Home‎ > ‎Ebusiness‎ > ‎


A Protocol is a specific systematic means of transmitting information and data between computers across different networks. Through these means, computers can connect and transfer data and files to other computers. These protocols are programmed, and can be carried out by software and/or by hardware.

Why Protocols Are Important

In order for computers to communicate effectively with one another, a standardized method and language is necessary. If there were no standardized language, it would be much more difficult to send information, to retrieve information, to synchronize, and to make any kind of connections. This also applies to hardware. For example, when hardware, such as a mouse, is hooked up to a personal computer, a protocol is set in order for the mouse to be easily accessible when connected to the personal computer. This protocol should allow device connection to any personal computer, by using a recognizable language. Usually more than one protocol is programmed in carrying out duties, which are known as protocol stacks. These stacks are customarily layered, in which completing one programmed specific duty may ask for more than one protocol at the same time. These protocols are extremely important, for they allow the internet to exist. The internet relies on these computer networks to pass data between each other using these common protocols.

 Examples of General protocols

  • IP (Internet Protocol)
  • UDP (User Datagram Protocol)
  • TCP (Transmission Control Protocol)
  • DHCP (Dynamic Host Configuration Protocol)
  • HTTP (Hypertext Transfer Protocol)
  • FTP (File Transfer Protocol)
  • Telnet (Telnet Remote Protocol)
  • SSH (Secure Shell Remote Protocol)
  • POP3 (Post Office Protocol 3)
  • SMTP (Simple Mail Transfer Protocol)
  • IMAP (Internet Message Access Protocol)
  • SOAP (Simple Object Access Protocol)
  • PPP (Point-to-Point Protocol)

 The Most Notable Types of Protocols

The most common and important protocols are Internet Protocol (IP) and Transmission Control Protocol (TCP). These two come hand in hand, where Internet Protocol is the means of communicating across a packet-switched internetwork and Transmission Control Protocol focuses on data transmitted. A packet-switched internetwork is an internetwork where data is grouped into bundles called “packets” and these packets are individually routed, which allows transmission to travel from one packet data to another, with limited delay, and without having to follow a specific communication path. Internet Protocol Version 4 (IPv4) is the version most widely used, but Internet Protocol Version 6 (IPv6) is also up and coming into the global system. While IP focuses on computers communicating to each other, TCP focuses on each data packet, making sure the data received is in order and is accurate.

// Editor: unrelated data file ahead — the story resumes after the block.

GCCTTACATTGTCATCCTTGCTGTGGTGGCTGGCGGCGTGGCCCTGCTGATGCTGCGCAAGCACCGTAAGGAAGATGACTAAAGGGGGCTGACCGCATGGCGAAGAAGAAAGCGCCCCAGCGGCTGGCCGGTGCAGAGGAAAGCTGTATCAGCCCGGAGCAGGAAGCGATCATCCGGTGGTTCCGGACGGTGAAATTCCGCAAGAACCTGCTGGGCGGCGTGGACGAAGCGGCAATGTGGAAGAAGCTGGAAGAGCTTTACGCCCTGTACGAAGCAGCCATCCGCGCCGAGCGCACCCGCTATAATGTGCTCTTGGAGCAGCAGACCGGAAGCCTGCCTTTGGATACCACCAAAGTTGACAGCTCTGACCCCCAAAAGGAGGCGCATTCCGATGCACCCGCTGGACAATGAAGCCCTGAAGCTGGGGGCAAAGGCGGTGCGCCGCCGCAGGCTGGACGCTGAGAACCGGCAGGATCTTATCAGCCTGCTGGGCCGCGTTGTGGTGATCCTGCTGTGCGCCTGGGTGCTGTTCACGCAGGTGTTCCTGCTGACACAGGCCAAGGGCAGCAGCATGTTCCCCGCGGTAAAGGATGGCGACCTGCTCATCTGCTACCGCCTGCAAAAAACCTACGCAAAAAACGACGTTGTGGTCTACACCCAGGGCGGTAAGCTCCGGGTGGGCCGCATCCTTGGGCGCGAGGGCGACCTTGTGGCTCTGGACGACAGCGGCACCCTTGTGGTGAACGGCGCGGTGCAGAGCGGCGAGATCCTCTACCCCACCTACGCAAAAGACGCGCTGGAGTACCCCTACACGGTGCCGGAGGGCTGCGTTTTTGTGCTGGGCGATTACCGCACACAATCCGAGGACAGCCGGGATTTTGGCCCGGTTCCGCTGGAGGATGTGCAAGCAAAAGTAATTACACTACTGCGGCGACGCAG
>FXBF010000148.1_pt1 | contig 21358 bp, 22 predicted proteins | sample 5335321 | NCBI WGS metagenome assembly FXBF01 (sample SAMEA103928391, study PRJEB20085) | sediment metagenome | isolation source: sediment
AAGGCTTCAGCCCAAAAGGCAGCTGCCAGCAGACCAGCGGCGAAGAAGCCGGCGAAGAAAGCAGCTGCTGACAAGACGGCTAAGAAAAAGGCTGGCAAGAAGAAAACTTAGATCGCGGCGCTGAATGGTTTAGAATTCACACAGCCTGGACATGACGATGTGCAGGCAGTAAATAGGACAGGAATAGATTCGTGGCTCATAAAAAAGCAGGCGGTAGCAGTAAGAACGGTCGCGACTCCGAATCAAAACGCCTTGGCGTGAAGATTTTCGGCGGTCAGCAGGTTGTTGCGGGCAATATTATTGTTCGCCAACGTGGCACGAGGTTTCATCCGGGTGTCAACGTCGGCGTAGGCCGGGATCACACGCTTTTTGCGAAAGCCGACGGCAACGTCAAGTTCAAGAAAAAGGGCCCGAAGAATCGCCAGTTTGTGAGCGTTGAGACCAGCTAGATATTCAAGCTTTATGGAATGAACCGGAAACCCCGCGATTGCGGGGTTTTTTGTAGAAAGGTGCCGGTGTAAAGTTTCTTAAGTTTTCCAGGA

Hypertext Transfer Protocol (HTTP) is the paradigm that helps the World Wide Web with information exchange. When internet users make a “request” for information on the World Wide Web, this request is made through HTTP. This protocol is the language used for the user to go on to the computer, to try to access the server with the request.

Protocols and the OSI Model

The Open Systems Interconnection (OSI) model, which was developed as an OSI initiative by the International Organization for Standardization (ISO) describes the network as consisting of seven layers. The first layer, which would be the foundation of all layers, is the Physical layer, with the Data-link layer, the Network layer, the Transport layer, the Session layer, the Presentation layer, and the Application layer as the last layer on top, each layer dependent on the ones below. Different protocols, based on their main functions, would fit under a different category under a different layer. For example, the Internet Protocol (IP) would be in the third layer, the Network layer, and Transmission Control Protocol (TCP) would be in the fourth layer, or the Transport layer. Hypertext Transfer Protocol (HTTP) would be located in the last layer, or the Application layer.




Related Websites:
Protocol (Computing) Wikipedia
What is Protocol?
What is TCP?
What is Internet Protocol?
Internet Protocol Version 4 (IPv4) Wikipedia
IPv6 (Internet Protocol Version 6)

What is OSI?